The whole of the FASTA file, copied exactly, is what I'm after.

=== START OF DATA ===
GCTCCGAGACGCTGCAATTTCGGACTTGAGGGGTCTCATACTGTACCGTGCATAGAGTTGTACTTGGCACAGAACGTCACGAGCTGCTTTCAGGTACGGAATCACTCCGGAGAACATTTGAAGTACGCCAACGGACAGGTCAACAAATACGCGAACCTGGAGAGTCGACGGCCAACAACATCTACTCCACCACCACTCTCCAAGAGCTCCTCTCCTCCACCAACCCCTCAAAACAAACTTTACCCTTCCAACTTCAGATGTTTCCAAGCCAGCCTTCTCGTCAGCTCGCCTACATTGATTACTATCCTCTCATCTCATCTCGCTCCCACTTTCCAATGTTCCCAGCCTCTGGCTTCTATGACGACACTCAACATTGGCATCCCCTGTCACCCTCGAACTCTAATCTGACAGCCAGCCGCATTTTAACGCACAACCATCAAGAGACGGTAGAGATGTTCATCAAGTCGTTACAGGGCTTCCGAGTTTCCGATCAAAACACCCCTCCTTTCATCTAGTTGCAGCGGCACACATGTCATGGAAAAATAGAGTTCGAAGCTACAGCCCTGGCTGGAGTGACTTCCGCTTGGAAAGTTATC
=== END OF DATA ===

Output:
GCTCCGAGACGCTGCAATTTCGGACTTGAGGGGTCTCATACTGTACCGTGCATAGAGTTGTACTTGGCACAGAACGTCACGAGCTGCTTTCAGGTACGGAATCACTCCGGAGAACATTTGAAGTACGCCAACGGACAGGTCAACAAATACGCGAACCTGGAGAGTCGACGGCCAACAACATCTACTCCACCACCACTCTCCAAGAGCTCCTCTCCTCCACCAACCCCTCAAAACAAACTTTACCCTTCCAACTTCAGATGTTTCCAAGCCAGCCTTCTCGTCAGCTCGCCTACATTGATTACTATCCTCTCATCTCATCTCGCTCCCACTTTCCAATGTTCCCAGCCTCTGGCTTCTATGACGACACTCAACATTGGCATCCCCTGTCACCCTCGAACTCTAATCTGACAGCCAGCCGCATTTTAACGCACAACCATCAAGAGACGGTAGAGATGTTCATCAAGTCGTTACAGGGCTTCCGAGTTTCCGATCAAAACACCCCTCCTTTCATCTAGTTGCAGCGGCACACATGTCATGGAAAAATAGAGTTCGAAGCTACAGCCCTGGCTGGAGTGACTTCCGCTTGGAAAGTTATC